Now on to the CMS organization. Along with the Center Director, the NIMS refresh has tried to make several other positions distinct from their ICS counterparts (although not all of them). While I certainly acknowledge that the focus of an operations/coordination center is often different than that of an ICP, I see little reason to change the titles of some of these positons. I think this has more potential to add to confusion rather than detract from it. While the command staff (yes, still being called ‘command staff’) positions have remained the same, the following has been identified as the CMS general staff positions:
- Strategic Operations Section
- Intelligence/Investigations Section
- Information and Planning Section
- Resource and Center Logistics Section
- Finance/Administration Section
As for some of the specific language within the sections, there are some positives. Two particular ones are the inclusion of ‘future planning’ within the Information and Planning Section, and the acknowledgement that in most EOCs, the Logistics Section/Resource and Center Logistics Section tends to handle tracking of resources.
There is additional and expanded information on the CMS found in Appendix B. These show some different organizational arrangements, particularly within the Information and Planning Section and the Resource and Center Logistics Section. All in all, I think these proposed arrangements are practical and a reflection of reality in most operations/coordination centers. Well done.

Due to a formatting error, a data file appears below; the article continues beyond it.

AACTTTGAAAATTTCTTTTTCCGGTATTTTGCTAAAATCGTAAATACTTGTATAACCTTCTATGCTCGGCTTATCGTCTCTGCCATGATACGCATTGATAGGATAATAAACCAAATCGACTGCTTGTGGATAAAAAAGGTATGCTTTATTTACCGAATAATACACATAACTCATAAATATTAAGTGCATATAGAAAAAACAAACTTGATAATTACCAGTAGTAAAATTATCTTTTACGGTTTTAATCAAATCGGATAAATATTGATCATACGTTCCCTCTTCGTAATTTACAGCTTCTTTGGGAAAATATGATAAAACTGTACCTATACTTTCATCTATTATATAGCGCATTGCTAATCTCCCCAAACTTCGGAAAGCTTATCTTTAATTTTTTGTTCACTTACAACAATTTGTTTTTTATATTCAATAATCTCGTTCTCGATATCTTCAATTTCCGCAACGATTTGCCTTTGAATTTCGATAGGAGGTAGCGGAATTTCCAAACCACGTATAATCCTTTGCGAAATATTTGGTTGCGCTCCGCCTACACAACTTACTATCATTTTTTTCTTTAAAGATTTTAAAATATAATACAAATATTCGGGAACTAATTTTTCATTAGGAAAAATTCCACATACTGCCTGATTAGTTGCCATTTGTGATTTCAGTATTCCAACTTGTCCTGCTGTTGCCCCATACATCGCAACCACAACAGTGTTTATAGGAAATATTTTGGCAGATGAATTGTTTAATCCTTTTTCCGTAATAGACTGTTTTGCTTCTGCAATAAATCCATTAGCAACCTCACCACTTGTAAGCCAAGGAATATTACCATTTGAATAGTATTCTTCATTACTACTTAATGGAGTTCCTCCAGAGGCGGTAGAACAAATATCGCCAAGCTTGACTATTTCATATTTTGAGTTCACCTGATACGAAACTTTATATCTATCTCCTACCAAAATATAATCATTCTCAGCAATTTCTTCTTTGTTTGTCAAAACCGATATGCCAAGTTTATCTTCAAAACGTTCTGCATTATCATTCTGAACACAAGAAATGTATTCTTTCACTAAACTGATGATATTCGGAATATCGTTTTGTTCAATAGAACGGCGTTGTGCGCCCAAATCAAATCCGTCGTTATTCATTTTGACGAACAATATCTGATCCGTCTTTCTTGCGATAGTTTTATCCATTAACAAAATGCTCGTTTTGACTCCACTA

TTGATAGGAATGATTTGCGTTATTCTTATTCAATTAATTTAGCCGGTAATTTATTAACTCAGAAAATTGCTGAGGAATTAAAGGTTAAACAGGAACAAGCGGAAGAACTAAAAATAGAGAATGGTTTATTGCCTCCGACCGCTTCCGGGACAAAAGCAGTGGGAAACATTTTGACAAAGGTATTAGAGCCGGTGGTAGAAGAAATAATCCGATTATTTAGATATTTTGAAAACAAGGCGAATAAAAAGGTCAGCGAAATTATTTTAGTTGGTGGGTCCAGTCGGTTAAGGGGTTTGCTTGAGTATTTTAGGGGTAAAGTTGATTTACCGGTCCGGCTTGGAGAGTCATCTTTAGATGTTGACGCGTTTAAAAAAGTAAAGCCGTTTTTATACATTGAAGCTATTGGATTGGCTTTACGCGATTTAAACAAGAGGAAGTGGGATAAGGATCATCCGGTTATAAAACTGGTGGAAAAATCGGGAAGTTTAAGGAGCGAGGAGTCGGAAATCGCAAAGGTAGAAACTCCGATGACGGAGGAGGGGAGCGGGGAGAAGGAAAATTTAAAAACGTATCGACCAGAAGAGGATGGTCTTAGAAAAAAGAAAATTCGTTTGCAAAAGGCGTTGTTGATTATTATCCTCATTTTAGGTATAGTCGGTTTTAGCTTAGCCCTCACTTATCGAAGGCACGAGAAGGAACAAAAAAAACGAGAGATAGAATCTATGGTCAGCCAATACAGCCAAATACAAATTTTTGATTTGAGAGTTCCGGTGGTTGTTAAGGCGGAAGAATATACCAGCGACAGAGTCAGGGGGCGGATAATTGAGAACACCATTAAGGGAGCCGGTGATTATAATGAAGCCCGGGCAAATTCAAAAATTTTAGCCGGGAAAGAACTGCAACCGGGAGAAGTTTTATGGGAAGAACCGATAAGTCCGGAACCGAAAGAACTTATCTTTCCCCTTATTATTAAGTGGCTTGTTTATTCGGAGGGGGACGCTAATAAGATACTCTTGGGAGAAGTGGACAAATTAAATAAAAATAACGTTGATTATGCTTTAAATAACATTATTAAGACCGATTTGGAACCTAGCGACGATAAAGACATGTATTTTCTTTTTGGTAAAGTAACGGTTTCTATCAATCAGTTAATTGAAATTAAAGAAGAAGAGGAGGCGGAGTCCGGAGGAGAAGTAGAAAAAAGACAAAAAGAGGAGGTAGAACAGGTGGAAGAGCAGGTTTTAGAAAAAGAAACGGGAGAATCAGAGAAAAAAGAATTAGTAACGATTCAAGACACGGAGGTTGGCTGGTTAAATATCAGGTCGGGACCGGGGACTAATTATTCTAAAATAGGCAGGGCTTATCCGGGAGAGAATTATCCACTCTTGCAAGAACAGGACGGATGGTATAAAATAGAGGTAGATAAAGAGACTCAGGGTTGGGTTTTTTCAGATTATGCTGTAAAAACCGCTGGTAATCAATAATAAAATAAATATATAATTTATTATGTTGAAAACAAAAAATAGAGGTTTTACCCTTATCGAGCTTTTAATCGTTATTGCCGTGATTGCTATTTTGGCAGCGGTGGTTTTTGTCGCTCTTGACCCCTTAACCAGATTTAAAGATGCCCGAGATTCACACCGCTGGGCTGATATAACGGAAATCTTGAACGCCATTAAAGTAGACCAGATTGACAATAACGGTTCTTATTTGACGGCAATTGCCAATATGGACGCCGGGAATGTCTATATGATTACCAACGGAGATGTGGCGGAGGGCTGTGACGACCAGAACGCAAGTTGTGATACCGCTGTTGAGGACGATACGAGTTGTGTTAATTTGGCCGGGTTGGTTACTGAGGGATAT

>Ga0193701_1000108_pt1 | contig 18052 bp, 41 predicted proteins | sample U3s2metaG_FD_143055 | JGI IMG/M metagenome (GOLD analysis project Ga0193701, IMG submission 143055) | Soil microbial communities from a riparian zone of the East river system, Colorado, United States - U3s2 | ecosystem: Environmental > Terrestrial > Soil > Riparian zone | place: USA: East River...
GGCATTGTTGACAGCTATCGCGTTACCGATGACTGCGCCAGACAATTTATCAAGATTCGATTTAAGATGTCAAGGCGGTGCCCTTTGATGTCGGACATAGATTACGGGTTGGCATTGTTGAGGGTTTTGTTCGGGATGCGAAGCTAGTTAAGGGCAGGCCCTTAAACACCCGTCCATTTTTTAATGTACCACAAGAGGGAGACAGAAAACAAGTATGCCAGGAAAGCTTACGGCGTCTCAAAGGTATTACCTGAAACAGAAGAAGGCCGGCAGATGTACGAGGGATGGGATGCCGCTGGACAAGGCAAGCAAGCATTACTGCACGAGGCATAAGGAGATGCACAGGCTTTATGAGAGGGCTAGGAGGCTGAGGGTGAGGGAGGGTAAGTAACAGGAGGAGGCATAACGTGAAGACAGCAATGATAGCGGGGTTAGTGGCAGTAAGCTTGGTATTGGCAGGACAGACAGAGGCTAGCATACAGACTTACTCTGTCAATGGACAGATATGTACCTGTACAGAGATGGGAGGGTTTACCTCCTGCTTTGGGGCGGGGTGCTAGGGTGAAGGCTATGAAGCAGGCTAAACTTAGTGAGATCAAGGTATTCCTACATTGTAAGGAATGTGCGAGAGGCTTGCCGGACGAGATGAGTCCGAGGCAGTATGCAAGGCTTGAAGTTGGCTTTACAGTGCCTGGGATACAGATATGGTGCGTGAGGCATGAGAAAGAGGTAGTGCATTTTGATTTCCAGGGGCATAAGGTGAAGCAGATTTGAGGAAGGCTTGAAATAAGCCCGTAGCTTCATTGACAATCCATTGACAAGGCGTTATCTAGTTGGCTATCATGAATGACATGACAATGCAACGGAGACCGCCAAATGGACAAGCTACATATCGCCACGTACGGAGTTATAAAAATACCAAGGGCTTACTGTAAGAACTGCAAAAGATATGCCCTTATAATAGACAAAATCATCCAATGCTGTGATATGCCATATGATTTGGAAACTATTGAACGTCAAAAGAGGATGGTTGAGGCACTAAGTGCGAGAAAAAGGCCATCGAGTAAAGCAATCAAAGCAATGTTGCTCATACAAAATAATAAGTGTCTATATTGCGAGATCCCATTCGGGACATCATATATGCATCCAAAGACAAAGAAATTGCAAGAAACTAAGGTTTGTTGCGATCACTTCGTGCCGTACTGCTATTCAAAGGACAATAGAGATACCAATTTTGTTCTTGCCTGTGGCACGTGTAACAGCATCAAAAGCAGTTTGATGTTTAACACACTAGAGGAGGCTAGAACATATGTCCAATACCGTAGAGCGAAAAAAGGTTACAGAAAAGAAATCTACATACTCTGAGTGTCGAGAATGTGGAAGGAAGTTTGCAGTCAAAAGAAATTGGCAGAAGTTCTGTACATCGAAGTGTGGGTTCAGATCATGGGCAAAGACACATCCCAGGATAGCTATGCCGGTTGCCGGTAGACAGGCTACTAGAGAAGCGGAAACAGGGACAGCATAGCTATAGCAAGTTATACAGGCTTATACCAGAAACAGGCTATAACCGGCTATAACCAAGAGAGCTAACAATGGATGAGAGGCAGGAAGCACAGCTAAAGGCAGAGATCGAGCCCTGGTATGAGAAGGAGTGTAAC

Lastly, Communications and Information Management has included mentions of different reports which may be required, including flash reports, status reports, and situation reports. This is a good reflection of reality. They have also listed important considerations for elements of essential information (EEI) (I’d love to see this list added to a field operations guide!), which must be constantly monitored for the maintenance of situational awareness, and they have bolstered the incident information portion of this component. All great positives! Interesting to note that the term ‘common operating picture’ has been significantly de-emphasized.
After reviewing this document, I’m overall encouraged with the direction NIMS is taking, although I obviously have some reservations. I’m confident that, over time, the kinks will shake out as they have done with other aspects of NIMS. I’m looking forward to some of the other changes that will spin off of this central document, such as new planning guidance and training.
As always, I’m interested in your feedback on my ideas as well as your own reactions and analysis of the NIMS refresh.
Thanks for reading!
© 2016 – Timothy Riecker, CEDP
Emergency Preparedness Solutions – Your Partner in Preparedness
4 thoughts on “The NIMS Refresh – The Good, the Bad, and the Ugly”
This is a great assessment of the NIMS refresh! I look forward to another one when the new document get released…..good information.
Thanks Blain! I’m looking forward to that release… if/when it ever happens. Momentum is a funny thing…